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Wills and estate planning

Donating to charity in your last will and testament

There are three ways to give to charity when you die: a fixed sum, a named item or a percentage of assets after beneficiaries have been taken care of.

When you create a last will and testament, more often than not your first priority is your family. However, in many cases, people would also like to leave a gift to a favorite charity or nonprofit organization.

If your wishes are to leave a legacy (a gift in a will) to a specific organization, there are typically three types: fixed sum, specific and residuary.

A fixed sum of money (pecuniary)

A pecuniary legacy is simply the gift of a fixed sum of money in your will. An estate planning attorney can help you draft your will to ensure that your cash gift is left to the charity of your choice.

Specific legacy

A specific legacy is the gift of a named item in your will. Typically, it's an item of value such as property, jewelry, collections or shares of stock. Leaving a specific legacy can be as simple as the inclusion of a sentence that states the gift and identifies the receiving organization. Keep in mind that the item you are gifting must be in your possession at the time of your death. Lastly, it's important to clearly define your gift. For example, what if you have more than one coin collection? If there is any confusion, your gift to the named charity may not be realized.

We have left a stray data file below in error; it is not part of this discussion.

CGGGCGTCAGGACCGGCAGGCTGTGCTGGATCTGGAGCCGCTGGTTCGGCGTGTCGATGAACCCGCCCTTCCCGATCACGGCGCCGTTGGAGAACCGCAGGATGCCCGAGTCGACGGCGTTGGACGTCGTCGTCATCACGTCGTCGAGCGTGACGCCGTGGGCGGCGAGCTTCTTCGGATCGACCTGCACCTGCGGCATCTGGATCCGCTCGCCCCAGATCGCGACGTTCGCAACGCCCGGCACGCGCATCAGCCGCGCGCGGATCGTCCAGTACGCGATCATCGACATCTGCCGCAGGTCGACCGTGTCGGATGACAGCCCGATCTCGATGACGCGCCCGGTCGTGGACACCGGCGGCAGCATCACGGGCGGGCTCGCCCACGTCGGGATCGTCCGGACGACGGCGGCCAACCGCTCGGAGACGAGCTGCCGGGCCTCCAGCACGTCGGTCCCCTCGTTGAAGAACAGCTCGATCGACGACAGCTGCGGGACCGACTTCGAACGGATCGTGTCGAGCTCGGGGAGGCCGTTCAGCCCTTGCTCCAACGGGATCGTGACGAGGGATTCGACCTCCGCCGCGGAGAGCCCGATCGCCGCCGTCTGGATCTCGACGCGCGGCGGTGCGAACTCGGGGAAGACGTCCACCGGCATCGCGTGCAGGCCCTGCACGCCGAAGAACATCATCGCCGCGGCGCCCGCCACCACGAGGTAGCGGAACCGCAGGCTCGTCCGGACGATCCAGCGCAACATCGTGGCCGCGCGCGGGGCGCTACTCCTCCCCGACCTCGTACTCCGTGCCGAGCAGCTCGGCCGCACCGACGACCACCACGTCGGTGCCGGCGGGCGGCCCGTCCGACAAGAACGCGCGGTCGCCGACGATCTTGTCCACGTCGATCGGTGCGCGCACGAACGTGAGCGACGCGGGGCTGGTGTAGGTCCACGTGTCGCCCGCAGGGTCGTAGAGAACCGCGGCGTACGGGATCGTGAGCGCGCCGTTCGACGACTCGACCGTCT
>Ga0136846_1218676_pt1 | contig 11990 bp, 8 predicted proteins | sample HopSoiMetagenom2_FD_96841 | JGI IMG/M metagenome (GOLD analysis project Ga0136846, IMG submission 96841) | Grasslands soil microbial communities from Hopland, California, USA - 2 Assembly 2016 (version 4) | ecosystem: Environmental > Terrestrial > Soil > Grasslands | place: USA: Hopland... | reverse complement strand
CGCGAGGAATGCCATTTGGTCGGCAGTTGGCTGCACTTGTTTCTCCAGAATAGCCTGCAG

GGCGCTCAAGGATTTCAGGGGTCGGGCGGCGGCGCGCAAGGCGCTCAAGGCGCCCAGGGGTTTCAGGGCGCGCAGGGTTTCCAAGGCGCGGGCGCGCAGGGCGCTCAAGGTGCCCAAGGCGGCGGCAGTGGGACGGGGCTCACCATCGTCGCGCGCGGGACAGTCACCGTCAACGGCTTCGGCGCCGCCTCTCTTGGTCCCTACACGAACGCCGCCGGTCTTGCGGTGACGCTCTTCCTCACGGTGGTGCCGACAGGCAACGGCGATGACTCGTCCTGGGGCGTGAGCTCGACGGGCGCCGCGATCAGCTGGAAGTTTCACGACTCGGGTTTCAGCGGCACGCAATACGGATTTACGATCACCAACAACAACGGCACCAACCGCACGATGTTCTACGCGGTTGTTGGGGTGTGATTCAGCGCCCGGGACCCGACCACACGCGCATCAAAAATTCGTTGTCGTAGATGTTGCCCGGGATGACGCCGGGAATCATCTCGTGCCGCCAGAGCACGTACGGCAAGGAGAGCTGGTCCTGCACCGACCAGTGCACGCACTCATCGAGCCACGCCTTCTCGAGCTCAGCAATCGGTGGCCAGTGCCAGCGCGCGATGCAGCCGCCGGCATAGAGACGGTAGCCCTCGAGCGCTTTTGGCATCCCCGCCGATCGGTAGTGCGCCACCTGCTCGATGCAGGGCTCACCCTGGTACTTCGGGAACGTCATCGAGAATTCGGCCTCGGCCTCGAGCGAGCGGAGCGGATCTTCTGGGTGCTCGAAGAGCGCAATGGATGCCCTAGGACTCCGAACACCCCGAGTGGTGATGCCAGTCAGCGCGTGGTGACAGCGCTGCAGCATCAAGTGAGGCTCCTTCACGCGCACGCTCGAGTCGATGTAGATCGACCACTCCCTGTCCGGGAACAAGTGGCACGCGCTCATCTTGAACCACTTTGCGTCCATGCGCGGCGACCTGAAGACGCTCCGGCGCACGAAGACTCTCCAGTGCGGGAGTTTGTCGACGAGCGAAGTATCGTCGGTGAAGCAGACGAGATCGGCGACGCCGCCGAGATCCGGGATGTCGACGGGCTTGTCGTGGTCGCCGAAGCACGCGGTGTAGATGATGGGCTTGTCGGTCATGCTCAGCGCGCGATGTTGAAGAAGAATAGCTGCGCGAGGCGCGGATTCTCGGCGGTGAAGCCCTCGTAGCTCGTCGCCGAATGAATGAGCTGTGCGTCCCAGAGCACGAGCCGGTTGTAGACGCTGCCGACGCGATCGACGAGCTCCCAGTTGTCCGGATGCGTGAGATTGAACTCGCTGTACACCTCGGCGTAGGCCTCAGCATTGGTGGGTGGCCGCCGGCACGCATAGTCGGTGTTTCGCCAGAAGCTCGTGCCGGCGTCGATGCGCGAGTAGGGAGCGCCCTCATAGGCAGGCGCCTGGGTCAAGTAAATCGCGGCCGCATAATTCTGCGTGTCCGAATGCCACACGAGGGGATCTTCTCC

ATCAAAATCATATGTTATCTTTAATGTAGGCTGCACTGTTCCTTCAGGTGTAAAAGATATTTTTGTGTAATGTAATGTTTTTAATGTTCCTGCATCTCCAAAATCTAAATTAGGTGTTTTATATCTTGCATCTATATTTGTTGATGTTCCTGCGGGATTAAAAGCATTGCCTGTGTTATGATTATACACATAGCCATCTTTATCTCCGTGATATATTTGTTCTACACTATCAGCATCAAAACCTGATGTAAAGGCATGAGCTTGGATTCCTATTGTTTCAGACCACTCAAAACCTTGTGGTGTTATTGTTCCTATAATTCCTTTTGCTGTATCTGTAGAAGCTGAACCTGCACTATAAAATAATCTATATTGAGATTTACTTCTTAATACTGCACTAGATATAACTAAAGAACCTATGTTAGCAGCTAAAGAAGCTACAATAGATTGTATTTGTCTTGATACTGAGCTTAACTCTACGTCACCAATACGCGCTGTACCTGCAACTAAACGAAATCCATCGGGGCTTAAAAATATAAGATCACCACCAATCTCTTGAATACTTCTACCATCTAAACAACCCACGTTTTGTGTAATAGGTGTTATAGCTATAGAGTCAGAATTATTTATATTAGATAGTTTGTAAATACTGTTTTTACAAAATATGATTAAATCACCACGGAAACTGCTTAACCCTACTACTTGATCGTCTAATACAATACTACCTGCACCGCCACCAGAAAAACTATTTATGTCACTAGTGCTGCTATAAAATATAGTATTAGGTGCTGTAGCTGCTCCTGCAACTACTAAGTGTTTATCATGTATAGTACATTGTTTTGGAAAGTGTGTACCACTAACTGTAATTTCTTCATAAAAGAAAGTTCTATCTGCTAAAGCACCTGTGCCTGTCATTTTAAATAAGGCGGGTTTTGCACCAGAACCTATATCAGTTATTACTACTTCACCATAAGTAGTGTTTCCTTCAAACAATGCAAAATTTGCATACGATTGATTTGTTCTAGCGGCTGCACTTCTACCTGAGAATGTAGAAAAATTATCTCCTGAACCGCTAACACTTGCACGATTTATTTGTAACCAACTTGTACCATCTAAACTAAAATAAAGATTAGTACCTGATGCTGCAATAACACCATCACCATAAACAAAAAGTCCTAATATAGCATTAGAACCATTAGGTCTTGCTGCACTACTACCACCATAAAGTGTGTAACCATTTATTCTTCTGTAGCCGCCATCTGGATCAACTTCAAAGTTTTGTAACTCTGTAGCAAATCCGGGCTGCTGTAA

A residuary legacy

A residuary legacy is leaving all, or a percentage of the remainder of your estate to a charity once all other gifts to your beneficiaries (such as family and friends), outstanding taxes, and other commitments have been taken into account and distributed. Basically, it means that you can leave a set proportion of your estate to charity after other beneficiaries have been taken care of.

If you have already made a will but now want to leave a legacy to a charity, you can make an addition or changes without having to rewrite your current will. This addition is called a codicil, and an estate planning attorney could advise you on how to add this to your existing will. In most all cases, it is advisable to seek the assistance of a professional estate planning attorney when making any changes to your last will and testament.



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Disclaimer: This article is not meant to provide legal or tax advice. Estate laws will vary depending on the state you reside in. It is advisable to consult with an estate planning attorney or other legal professional regarding changes and/or updates to your last will and testament.
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